Imagine an atom made up of a proton and a hypothetical particle of double the mass of the electron but having the same charge as the electron. Apply the Bohr atom model and consider all possible transitions of this hypothetical particle to the first excited level. The longest wavelength photon that will be emitted has wavelength $\mathrm{\lambda }$ (given in terms of the Rydberg constant R for the hydrogen atom) equal to

(a) 9/(5R)                 (b) 36/(5R)
(c) 18/(5R)                (d) 4/R

(c) In hydrogen atom ${\mathrm{E}}_{\mathrm{n}}=-\frac{\mathrm{Rhc}}{{\mathrm{n}}^{2}}$
Also ${\mathrm{E}}_{\mathrm{n}}\propto \mathrm{m}$ ; where m is the mass of the electron. Here the electron has been replaced by a particle whose mass is double of an electron. Therefore, for this hypothetical atom energy in nth orbit will be given by ${\mathrm{E}}_{\mathrm{n}}=-\frac{2\mathrm{Rhc}}{{\mathrm{n}}^{2}}$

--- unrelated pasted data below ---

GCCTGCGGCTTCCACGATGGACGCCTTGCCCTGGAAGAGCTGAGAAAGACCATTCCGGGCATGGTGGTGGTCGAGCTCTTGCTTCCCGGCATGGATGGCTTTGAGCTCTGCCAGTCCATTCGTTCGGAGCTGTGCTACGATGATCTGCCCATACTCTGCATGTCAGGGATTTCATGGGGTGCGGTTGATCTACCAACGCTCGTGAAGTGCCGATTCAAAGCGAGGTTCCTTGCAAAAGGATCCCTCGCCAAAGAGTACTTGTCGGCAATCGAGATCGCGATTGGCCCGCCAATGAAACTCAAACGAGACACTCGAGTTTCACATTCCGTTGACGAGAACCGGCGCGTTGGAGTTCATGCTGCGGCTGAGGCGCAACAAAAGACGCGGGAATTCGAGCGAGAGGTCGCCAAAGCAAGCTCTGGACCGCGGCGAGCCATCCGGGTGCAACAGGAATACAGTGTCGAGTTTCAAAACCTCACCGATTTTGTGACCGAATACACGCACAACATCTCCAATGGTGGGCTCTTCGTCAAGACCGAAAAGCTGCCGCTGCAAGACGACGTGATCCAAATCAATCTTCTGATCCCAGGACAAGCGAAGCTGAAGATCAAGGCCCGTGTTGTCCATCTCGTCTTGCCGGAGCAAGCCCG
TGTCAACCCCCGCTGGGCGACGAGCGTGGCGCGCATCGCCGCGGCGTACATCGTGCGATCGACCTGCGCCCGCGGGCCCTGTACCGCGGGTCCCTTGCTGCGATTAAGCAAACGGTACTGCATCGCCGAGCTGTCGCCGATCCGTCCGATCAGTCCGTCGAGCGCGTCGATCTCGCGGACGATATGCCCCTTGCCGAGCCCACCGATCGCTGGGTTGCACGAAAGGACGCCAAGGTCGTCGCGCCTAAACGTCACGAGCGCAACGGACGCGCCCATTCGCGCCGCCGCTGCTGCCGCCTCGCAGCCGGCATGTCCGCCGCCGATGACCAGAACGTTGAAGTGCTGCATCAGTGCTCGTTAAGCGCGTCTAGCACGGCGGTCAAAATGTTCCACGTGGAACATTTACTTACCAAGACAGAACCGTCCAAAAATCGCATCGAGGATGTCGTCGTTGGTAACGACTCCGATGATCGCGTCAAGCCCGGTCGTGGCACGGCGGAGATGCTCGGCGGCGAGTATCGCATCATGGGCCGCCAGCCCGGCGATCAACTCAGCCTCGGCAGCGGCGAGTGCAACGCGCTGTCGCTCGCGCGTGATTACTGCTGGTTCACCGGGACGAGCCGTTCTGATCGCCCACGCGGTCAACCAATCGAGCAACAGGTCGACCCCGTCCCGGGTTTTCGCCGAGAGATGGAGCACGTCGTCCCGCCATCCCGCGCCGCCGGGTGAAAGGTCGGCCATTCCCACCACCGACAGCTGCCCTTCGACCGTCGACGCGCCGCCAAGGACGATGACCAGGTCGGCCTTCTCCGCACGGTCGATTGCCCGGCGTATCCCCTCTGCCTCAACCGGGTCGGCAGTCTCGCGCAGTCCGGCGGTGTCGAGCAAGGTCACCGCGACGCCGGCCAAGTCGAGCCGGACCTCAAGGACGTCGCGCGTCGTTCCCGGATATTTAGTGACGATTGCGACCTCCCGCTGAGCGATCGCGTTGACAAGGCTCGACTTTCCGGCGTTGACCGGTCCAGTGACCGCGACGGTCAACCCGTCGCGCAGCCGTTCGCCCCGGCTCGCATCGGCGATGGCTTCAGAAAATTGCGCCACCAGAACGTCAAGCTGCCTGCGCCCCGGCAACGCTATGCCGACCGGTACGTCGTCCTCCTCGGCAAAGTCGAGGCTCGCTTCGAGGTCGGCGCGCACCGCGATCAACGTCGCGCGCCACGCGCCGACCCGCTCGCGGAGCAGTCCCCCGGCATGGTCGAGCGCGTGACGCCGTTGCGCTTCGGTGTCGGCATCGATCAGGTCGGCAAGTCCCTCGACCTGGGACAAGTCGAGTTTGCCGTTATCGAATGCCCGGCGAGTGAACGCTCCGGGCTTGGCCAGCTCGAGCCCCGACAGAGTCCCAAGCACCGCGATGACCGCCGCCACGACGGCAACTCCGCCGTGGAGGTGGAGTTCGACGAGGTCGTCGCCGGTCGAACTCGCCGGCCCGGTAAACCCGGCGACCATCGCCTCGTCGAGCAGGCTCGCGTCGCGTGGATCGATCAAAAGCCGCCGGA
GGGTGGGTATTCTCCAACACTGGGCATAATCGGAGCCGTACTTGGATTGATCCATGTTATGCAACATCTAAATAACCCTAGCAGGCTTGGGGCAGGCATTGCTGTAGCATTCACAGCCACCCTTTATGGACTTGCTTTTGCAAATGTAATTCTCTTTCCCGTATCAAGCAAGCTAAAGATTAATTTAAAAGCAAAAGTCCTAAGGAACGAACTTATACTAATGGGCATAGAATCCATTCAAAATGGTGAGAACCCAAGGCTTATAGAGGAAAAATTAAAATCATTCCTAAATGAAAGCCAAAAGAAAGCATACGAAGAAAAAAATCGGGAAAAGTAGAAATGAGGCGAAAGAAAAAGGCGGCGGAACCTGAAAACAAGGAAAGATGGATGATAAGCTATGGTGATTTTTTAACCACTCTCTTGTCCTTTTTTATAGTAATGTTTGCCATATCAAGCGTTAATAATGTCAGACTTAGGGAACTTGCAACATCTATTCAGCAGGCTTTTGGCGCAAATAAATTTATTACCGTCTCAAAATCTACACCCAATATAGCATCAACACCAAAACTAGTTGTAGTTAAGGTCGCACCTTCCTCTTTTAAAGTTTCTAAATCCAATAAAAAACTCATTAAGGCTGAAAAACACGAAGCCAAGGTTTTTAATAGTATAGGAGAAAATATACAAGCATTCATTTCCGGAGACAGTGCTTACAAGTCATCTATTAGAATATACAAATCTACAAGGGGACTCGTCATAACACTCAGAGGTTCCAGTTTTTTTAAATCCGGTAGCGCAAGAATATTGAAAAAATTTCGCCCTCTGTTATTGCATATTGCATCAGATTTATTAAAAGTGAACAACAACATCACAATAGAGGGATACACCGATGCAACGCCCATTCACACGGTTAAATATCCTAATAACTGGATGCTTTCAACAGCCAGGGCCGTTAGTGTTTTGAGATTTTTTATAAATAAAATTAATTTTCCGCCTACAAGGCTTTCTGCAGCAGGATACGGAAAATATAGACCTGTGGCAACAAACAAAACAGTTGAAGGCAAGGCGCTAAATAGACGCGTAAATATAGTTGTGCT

The longest wavelength ${\mathrm{\lambda }}_{\mathrm{max}}$(or minimum energy) photon will correspond to the transition of particle from n = 3 to n = 2 $⇒\frac{\mathrm{hc}}{{\mathrm{\lambda }}_{\mathrm{max}}}={\mathrm{E}}_{3}-{\mathrm{E}}_{2}=\mathrm{Rhc}\left(\frac{1}{{2}^{2}}-\frac{1}{{3}^{2}}\right)$
This gives ${\mathrm{\lambda }}_{\mathrm{max}}=\frac{18}{5\mathrm{R}}$.

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